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US marine helicopter crash kills 31 in Iraq
Updated: 2005-01-26 22:23

BAGHDAD, Iraq - A US Marine helicopter transporting troops crashed Wednesday in the desert of western Iraq, killing 31 people, American military officials said. It was the deadliest crash of a U.S. military helicopter in Iraq.

A U.S. Marine from the 3rd. Light Armoured Reconnaissance, prays at a security checkpoint after he and his comrades came under attack by mortar fire in the western Iraq, in this November 18, 2004, file photograph. A U.S. helicopter crash in western Iraq Wednesday killed 31 American Marines, CNN reported, quoting military officials. [Reuters]
A Pentagon source said the helicopter was a CH-53 Sea Stallion, which is normally configured to carry 37 passengers, but can take up to 55. There was no immediate word on how many people were on board or what caused the crash.

The military officials did not specify the nationalities of those on board or say how many were soldiers.

It was the biggest loss of life in a helicopter crash in Iraq — and could be the deadliest single incident for American forces since the U.S.-led invasion in March 2003.

The helicopter went down about 1:20 a.m. near the town of Rutbah, about 220 miles west of Baghdad, while conducting security operations, the military said in a statement. The aircraft was transporting personnel from the 1st Marine Division.

A search and rescue team has reached the site and an investigation into what caused the crash is underway, the military said.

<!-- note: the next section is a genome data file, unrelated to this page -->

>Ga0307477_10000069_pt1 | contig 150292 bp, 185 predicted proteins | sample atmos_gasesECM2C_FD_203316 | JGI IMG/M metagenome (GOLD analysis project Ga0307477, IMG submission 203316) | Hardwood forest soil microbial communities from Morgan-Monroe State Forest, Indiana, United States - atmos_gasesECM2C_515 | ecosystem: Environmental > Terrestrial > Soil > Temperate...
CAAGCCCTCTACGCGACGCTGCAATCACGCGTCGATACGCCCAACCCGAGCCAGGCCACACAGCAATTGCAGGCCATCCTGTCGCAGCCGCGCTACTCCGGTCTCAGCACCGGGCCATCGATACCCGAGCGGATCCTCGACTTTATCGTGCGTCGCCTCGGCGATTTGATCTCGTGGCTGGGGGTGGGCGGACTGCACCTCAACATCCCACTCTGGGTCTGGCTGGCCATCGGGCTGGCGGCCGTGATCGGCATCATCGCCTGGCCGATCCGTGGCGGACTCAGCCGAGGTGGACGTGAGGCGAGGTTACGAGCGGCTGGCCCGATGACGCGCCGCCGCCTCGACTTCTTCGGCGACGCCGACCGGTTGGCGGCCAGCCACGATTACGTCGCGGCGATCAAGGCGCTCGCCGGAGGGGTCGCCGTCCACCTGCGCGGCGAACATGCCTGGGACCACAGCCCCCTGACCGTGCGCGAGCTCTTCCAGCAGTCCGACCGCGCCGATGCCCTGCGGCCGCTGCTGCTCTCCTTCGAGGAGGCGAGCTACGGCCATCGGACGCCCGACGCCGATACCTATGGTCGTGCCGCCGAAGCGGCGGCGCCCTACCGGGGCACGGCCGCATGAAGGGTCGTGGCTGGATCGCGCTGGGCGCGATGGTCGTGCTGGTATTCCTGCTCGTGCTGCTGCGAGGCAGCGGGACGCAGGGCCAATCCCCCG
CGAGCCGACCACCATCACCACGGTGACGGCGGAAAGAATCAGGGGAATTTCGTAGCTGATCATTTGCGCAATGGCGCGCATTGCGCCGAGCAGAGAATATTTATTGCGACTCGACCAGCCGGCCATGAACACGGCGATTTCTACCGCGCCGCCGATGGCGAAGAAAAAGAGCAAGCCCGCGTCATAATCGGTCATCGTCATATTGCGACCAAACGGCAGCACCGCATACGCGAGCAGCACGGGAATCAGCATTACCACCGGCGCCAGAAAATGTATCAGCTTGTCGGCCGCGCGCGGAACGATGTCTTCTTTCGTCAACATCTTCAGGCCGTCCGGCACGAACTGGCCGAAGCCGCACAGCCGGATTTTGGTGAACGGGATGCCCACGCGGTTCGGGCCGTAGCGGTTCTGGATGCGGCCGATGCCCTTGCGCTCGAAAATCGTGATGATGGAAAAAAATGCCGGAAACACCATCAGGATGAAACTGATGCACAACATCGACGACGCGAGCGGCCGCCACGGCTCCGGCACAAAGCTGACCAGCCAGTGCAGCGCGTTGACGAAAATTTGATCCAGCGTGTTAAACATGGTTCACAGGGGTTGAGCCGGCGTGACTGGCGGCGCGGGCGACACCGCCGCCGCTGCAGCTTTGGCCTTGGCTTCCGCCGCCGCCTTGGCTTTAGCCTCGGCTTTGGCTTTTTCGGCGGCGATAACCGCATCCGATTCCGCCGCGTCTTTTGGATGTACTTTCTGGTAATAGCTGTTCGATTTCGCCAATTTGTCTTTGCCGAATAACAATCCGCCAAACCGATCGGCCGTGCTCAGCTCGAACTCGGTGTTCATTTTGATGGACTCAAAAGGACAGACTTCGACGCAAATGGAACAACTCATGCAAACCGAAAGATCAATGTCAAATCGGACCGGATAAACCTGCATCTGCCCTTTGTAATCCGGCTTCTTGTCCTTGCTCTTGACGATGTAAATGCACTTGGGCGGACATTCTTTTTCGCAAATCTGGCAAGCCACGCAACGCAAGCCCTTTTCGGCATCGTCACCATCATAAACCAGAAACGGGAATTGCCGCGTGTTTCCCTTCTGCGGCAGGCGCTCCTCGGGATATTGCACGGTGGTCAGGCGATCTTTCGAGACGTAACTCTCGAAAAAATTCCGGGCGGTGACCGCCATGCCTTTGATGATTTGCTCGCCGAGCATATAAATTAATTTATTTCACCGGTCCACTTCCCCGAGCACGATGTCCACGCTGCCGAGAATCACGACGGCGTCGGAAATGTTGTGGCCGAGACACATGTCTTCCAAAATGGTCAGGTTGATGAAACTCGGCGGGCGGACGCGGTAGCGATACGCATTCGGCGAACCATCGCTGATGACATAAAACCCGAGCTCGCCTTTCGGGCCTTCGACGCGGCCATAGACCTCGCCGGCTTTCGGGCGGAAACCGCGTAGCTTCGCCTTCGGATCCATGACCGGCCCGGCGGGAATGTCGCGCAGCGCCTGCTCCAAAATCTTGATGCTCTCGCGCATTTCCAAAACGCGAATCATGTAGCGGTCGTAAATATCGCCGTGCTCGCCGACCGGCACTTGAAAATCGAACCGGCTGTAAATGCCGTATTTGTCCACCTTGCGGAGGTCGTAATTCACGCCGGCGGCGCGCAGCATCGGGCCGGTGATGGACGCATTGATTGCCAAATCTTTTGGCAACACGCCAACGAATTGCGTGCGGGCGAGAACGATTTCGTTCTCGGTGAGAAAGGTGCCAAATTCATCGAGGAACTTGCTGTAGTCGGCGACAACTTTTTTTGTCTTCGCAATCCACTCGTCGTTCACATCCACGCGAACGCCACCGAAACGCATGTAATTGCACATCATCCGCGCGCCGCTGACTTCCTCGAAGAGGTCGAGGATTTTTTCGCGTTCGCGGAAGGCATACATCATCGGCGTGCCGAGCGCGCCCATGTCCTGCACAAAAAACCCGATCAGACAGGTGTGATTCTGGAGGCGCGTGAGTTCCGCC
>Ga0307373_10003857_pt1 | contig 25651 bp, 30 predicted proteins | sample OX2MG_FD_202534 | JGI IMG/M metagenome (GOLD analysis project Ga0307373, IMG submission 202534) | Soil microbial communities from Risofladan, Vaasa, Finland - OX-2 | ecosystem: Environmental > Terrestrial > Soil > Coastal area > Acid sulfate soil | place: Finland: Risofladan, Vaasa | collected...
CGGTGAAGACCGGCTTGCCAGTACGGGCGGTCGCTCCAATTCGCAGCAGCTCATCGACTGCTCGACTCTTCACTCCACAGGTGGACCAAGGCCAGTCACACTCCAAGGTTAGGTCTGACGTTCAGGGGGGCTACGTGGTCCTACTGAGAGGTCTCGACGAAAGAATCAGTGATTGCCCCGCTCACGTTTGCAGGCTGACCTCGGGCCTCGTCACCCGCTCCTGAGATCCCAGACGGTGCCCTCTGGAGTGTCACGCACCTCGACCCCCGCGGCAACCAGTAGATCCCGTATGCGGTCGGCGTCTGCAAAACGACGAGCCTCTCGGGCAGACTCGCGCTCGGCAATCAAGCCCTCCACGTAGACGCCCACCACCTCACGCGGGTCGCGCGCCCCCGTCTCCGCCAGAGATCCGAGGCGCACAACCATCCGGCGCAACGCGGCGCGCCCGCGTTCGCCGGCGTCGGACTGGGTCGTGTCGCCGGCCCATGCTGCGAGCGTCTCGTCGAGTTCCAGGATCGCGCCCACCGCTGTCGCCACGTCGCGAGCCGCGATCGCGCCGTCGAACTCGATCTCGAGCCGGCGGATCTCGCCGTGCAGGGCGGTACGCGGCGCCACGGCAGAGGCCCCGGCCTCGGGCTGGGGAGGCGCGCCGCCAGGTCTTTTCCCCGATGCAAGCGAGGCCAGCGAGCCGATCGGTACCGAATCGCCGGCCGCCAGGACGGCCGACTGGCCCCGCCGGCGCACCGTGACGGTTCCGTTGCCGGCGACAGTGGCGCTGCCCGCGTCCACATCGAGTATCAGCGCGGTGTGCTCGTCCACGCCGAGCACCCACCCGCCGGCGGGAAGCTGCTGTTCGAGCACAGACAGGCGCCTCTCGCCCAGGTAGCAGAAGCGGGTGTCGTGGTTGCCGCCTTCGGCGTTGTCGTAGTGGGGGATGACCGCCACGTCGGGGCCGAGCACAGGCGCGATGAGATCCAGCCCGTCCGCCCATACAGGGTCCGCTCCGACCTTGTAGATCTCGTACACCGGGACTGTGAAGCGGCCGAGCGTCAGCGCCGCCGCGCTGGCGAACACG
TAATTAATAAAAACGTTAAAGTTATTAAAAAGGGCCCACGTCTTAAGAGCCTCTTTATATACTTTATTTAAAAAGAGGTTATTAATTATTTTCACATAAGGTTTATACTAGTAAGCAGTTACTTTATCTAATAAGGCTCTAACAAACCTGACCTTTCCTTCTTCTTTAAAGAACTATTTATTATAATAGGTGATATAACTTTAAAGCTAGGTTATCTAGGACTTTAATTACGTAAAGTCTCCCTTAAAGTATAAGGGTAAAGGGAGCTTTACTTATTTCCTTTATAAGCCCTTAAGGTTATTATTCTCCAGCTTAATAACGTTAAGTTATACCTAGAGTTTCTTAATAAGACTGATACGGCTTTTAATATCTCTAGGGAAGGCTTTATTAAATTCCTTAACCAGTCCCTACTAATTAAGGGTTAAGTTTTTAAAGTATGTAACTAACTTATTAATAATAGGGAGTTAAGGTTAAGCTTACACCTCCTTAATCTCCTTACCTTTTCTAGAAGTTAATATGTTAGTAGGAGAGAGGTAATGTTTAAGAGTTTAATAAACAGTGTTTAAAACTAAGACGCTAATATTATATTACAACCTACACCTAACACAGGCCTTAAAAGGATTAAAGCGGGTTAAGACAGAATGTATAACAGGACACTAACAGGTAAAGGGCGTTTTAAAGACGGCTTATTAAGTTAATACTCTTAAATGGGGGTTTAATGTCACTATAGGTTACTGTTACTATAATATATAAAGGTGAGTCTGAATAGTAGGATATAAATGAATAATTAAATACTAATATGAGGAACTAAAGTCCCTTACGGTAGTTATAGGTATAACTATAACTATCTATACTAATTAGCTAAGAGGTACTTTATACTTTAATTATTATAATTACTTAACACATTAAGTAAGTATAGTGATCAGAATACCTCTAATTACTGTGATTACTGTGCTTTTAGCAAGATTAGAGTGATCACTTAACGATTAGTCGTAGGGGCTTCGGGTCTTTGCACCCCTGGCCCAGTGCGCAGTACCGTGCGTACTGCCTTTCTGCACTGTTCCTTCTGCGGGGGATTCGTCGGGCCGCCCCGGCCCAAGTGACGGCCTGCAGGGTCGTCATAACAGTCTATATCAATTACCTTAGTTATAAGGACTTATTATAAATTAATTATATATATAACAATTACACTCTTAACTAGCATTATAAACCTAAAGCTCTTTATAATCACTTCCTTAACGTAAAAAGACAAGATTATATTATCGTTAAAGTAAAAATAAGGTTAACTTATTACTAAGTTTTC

"We can confirm casualties, but not what type or numbers yet," a U.S. spokesman, Lt. Col. Steven Boylan, said.

Previously, the deadliest incident involving U.S. troops was a Nov. 15, 2003, crash of two Black Hawk helicopters that collided while trying to avoid ground fire in Mosul, killing 17 U.S. soldiers and wounding five.

Earlier that month, a Chinook transport helicopter was shot down by shoulder-fired anti-aircraft missile near Fallujah, killing 16 American soldiers and wounding 26.

The U.S. military has lost at least 33 helicopters since the start of the war, including at least 20 brought down by hostile fire, according to a study by the Brookings Institution.

The deadliest day for American troops during the initial invasion of Iraq was March 23, 2003, when 26 Americans were killed in a number of separate incidents. President Bush declared major combat over on May 1, 2003, but fighting has continued.

Last month, a suicide bomb exploded at a mess tent in a base near Mosul, killing 22 people including 14 U.S. soldiers and three American contractors.

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